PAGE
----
Amid U.S. media speculation over the removal of nuclear weapons from İncirlik Air Base in southern Turkey, experts argue that the nuclear stockpile held over from the Cold War has lost its use for deterrence and therefore its removal might be beneficial for both sides. Existence of U.S. nuclear weapons in Turkey has been an open secret for decades, but it was acknowledged for the first time in a recent report from Parliament. The report, "Data on Nuclear Weapons," was released on Oct. 31, prepared by Parliament's Research Department.
It says the U.S has 150 nuclear weapons in five NATO member countries, including Turkey. More specifically, the report says that some 50 B-61 thermonuclear hydrogen bombs, which are 12-times greater than the atomic bomb that wiped out Hiroshima in 1945, are deployed at İncirlik.
Excusing the soured relations between the two countries, several U.S media outlets have speculated from time to time that that removal of the nuclear arsenal from Turkey would be to punish its NATO ally. Turkish-U.S relations are passing through turbulent times due to U.S support for the Gülenist Terror Group (FETÖ), which was behind last year's failed July 15 coup attempt, and the PKK Syrian affiliate Democratic Union Party's (PYD) People's Protection Units (YPG) militia. Nevertheless, it seems pretty hard to punish Turkey by removing outdated U.S nukes.
Professor Mustafa Kibaroğlu from MEF University in Istanbul and senior lecturer Tom Sauer from the University of Antwerp argue in their article for Insight Turkey, "Mr. Trump, Post Nuclear Ban Treaty, NATO's Nuclear Weapons in Europe are Obsolete," that U.S nuclear weapons in European NATO countries, including Turkey, are becoming a liability on a variety of fronts rather than being a deterrent. "There is no consensus on withdrawing them, but at the same time there is no consensus on keeping them. This inertia is a recipe for escalating internal political frictions within the Alliance, and it is all the more problematic in an age where nuclear weapons are being banned."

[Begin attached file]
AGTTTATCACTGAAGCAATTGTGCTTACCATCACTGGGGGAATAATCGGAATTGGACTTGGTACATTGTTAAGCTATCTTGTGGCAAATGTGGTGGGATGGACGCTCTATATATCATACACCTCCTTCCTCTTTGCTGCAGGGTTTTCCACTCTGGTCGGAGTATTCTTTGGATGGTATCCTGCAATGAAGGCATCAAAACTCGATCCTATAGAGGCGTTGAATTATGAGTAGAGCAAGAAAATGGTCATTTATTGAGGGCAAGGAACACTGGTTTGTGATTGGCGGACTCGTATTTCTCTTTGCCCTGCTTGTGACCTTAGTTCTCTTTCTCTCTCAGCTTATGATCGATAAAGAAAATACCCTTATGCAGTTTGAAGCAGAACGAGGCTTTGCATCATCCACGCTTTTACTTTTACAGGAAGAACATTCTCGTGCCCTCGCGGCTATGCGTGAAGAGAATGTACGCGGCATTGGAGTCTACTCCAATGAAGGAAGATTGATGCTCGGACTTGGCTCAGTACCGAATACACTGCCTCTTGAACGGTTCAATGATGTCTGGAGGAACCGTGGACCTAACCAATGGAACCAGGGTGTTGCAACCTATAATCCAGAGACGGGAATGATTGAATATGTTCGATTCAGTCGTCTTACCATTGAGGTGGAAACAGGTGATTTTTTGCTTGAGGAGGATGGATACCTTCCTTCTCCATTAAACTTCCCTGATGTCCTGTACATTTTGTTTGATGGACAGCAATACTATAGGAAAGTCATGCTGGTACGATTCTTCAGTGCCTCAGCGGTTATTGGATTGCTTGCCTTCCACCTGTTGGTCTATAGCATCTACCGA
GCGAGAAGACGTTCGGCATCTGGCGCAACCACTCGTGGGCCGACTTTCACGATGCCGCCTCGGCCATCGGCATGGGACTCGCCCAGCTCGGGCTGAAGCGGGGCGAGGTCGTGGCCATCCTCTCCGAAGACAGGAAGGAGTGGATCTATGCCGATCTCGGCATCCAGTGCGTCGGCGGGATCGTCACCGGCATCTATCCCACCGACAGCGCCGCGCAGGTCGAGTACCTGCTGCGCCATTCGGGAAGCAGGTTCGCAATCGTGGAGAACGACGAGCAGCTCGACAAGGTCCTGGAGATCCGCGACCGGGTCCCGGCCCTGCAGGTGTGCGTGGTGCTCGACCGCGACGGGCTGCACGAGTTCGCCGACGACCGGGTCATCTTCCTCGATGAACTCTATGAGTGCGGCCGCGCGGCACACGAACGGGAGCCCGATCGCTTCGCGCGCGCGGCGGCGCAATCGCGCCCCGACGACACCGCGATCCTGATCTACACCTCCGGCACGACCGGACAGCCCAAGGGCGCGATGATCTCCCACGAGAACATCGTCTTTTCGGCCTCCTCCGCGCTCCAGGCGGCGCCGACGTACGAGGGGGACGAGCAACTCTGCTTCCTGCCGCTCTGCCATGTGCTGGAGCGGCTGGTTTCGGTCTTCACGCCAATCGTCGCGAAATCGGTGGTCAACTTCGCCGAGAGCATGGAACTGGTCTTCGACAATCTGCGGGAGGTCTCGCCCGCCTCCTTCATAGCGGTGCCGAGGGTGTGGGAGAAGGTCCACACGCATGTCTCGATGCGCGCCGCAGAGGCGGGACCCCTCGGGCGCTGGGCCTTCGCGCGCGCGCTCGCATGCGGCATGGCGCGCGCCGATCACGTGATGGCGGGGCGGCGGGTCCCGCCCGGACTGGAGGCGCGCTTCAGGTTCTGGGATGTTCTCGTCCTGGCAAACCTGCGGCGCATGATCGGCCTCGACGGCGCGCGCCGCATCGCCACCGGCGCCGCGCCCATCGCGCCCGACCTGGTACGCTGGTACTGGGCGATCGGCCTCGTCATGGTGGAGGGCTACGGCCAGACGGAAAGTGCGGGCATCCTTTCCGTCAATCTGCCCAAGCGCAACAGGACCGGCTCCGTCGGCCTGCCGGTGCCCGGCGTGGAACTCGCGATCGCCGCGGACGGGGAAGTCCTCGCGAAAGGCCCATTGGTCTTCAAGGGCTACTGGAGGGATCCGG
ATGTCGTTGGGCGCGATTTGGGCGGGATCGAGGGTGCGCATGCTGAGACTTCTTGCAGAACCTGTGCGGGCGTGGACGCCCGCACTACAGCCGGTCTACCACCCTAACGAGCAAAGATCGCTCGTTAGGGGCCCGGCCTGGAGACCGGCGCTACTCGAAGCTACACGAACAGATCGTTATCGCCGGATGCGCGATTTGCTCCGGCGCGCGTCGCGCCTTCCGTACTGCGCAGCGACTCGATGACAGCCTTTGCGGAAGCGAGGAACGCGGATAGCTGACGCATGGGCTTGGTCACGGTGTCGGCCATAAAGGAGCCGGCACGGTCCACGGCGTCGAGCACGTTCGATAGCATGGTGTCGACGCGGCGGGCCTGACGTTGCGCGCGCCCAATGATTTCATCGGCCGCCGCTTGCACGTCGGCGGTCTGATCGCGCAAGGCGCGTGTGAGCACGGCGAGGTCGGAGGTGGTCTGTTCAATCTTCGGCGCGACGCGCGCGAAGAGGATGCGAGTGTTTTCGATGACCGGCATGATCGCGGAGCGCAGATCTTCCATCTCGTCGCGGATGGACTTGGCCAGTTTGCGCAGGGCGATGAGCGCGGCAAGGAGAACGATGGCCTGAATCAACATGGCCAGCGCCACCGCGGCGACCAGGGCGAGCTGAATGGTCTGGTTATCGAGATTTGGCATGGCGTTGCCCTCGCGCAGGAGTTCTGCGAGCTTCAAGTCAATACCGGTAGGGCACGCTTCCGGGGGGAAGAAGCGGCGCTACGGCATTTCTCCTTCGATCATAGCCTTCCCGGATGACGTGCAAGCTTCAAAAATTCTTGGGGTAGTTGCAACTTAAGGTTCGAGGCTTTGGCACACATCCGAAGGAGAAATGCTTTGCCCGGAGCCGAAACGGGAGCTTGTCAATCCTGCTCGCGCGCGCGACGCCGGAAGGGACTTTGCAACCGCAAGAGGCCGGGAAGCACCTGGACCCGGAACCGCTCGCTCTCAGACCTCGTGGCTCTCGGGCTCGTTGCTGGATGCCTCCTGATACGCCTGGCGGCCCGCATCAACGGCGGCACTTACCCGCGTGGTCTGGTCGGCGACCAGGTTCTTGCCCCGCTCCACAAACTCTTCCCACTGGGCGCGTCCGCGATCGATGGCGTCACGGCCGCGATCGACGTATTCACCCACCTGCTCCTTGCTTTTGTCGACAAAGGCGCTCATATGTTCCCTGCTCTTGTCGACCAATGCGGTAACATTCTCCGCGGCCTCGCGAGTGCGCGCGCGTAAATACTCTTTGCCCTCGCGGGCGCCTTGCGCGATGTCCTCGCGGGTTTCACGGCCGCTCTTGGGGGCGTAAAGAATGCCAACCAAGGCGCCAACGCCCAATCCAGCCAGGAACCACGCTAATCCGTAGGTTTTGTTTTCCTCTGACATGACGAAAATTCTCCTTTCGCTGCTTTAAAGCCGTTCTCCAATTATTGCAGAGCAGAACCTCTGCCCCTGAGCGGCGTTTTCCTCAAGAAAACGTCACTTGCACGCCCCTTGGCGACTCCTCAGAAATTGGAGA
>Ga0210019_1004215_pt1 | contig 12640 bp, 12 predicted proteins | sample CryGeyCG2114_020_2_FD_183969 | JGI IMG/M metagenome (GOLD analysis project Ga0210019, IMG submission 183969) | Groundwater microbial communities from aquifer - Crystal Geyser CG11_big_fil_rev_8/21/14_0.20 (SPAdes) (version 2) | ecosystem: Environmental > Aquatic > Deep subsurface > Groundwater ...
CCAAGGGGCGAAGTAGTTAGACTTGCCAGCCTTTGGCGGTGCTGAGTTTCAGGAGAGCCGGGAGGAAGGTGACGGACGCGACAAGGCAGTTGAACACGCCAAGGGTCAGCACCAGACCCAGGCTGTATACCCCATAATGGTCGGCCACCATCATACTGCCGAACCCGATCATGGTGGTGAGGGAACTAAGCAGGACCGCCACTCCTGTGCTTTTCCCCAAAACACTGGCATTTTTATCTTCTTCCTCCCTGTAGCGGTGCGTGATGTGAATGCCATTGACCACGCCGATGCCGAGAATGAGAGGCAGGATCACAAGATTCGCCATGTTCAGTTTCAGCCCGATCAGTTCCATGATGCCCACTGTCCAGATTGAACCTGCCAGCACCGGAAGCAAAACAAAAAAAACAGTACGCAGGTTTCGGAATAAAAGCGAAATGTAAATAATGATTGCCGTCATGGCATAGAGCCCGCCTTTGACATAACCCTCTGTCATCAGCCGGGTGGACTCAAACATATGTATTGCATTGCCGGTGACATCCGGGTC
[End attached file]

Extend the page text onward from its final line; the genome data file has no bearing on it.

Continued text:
According to the article, another compelling reason to withdraw the weapons is the reality that the delivery systems for these bombs are tactical aircraft such as F-16s, which cannot reach Russia. "During the Cold War, these aircraft were supposed to bomb the Warsaw Pact countries. Today, Central European states like Poland, Romania, Bulgaria, and the Baltic states have become full members of NATO and the European Union. In short, there is no military justification to retain American tactical nuclear weapons on European territory."
The article also argues that apart from their symbolic value as a representation of the U.S. commitment to NATO, the nuclear weapons are ineffective and have no deterrence ability. The academics also say that B-61 nuclear weapons at İncirlik need to be modernized in the foreseeable future along with the U.S arsenal in other European countries and that the modernization of each nuclear bomb will cost $25 million, making the total cost of updating the nuclear arsenal at İncirlik around $1.25 billion to NATO member country tax payers.
"If the strength of NATO depends on a few outdated tactical nuclear weapons that will not be used anymore, we are afraid that this state of affairs says a lot about the strength of the Alliance in general," the article says.
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